In his answers, Spenler did state a veteran with medical skills would be valuable in his operation. Dolezal noted some veterans are familiar with equipment and tactics utilized by the sheriff’s office, making them desirable. Echoing Moore, Neuzil said, “if equal, pick a veteran.”
Supervisor Janelle Rettig reiterated the difficulties in translating military experience to the civilian world. “We have to teach them to write in English instead of military English,” she said. “There are a lot of people coming home, and we need to get them back to work,” she added.
From his experience in working on the project, Olson decided, “Iowa and especially Johnson County are doing an excellent job compared to other parts of the country,” and said it’s now up to the board to decide what, if anything, to do to increase the hiring of veterans. He acknowledged the efforts from higher levels of government to promote hiring veterans.
Iowa Governor Terry Branstad urged legislators to pass the “Home Base Act,” which would fully exempt military pensions from state income tax, a move made already by Florida, Texas, Illinois, Kansas, Michigan, Missouri, Ohio, South Dakota and Wisconsin.
Also, the act would automatically grant in-state tuition to vets and their families at community colleges (the state universities already have such a policy). Additionally, the act would direct Iowa’s occupational licensing boards to allow credit for military training and experience. “Our veterans have risked their lives defending our freedom,” Branstad said. “To show our gratitude, let’s make Iowa the leader in respect, support and opportunity for veterans.” Branstad made his comments during the annual condition of the state address in January.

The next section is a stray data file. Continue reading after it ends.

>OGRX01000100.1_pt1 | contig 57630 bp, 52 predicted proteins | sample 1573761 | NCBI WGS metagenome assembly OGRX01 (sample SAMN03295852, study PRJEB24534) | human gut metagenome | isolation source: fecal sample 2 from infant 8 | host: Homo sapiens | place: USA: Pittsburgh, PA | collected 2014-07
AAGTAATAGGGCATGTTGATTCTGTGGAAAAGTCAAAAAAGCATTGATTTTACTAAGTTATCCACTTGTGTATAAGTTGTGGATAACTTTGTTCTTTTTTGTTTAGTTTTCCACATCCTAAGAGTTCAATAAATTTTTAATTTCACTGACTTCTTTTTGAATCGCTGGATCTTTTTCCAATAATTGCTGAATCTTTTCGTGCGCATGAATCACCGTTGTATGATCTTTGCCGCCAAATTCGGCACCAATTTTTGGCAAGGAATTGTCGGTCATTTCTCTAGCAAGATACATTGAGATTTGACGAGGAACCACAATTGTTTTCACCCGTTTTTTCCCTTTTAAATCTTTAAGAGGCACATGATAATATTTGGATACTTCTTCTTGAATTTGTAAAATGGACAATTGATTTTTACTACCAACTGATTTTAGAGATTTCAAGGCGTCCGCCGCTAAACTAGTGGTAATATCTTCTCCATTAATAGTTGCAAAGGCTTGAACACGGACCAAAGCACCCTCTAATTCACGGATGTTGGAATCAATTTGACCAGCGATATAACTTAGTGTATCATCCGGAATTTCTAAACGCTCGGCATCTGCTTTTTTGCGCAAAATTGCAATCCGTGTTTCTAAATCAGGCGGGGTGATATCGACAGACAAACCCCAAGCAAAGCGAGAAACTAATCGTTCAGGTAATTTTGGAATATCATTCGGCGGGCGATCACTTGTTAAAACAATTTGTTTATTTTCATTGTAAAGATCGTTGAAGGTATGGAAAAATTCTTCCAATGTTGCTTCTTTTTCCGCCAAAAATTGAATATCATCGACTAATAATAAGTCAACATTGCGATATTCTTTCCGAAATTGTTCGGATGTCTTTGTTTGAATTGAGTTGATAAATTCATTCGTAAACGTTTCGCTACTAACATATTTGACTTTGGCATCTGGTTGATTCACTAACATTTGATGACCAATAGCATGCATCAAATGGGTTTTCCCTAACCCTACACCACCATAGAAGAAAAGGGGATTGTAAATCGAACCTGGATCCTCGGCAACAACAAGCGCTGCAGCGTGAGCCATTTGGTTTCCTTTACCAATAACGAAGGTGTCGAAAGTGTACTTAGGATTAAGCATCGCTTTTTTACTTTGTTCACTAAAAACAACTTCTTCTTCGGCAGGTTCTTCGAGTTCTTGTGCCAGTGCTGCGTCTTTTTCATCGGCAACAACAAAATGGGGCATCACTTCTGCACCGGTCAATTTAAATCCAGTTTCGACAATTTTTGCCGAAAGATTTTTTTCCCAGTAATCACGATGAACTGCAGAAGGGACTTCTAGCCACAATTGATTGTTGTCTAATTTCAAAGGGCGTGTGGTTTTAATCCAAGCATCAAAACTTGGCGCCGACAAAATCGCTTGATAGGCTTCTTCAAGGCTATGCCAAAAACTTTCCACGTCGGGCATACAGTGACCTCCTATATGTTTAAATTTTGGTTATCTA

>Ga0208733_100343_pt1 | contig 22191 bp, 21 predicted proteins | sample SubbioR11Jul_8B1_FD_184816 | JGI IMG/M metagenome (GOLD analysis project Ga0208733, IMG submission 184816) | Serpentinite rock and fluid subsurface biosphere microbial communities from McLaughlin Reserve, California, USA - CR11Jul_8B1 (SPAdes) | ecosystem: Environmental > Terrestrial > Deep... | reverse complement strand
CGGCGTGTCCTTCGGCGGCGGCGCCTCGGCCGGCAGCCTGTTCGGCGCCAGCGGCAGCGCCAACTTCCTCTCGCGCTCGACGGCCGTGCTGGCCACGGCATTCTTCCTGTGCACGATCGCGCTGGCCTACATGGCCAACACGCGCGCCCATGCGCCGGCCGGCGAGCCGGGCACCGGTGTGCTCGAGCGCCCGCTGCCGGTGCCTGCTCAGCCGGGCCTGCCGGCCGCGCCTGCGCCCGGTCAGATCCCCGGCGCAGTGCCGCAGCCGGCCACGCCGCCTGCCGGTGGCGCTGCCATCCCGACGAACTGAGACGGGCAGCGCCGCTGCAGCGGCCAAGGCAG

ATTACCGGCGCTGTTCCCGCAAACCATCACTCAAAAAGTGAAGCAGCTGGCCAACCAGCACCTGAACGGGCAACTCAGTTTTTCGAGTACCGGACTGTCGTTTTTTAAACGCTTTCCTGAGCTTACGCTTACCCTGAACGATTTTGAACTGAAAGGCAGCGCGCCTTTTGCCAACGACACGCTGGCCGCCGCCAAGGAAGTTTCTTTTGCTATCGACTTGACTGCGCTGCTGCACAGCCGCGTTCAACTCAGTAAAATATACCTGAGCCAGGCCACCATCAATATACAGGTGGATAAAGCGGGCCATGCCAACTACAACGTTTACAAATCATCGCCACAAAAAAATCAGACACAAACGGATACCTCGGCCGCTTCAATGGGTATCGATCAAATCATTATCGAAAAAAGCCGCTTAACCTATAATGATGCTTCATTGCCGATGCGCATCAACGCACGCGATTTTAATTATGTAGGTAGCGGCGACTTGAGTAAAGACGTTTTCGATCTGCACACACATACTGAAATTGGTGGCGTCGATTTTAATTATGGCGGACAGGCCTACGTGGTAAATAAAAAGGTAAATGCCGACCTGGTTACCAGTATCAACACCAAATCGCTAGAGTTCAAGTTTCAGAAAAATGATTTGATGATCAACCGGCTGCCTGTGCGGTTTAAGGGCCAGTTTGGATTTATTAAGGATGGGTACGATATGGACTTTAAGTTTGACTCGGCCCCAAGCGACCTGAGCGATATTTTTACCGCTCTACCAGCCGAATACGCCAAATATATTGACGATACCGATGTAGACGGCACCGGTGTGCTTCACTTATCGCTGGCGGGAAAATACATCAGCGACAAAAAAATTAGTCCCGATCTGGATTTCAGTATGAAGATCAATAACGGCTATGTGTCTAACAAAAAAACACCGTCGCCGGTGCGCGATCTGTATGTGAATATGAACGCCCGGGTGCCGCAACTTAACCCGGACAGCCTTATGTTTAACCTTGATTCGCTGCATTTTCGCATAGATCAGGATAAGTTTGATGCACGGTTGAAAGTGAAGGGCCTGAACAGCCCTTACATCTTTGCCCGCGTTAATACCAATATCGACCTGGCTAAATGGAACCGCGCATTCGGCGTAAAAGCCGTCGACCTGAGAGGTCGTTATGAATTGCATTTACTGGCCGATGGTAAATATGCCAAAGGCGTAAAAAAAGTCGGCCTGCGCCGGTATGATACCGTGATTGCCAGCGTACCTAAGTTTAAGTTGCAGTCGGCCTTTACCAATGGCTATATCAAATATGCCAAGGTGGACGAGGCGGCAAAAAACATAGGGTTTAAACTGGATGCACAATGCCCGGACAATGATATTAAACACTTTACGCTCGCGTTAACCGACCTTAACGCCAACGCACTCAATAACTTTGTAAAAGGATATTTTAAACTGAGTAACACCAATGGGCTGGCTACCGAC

One private sector initiative is the “Show Your Stripes” campaign (www.showyourstripes.org) by iHeart Radio, part of Clear Channel in cooperation with Military.com and Monster.com and endorsed by Michelle Obama.
“There are a lot of initiatives with the same goal,” Olson said, “and that’s to hire vets.” He said more education for employers, and helping vets to write better resumes would be a good step in addition to, “making it clear that any issues (a vet may have) wouldn’t be a detriment to their work.”
He said doing the study gave him a different perspective. “Clearly there’s still some problems to deal with, but we’re on the right track.” With his dad, uncles, grandfather and several others in his family being vets, Olson said he set out with a pro-veteran outlook.
“Although it doesn’t seem apparent at times, we are trying to take the right steps in hiring vets,” he said.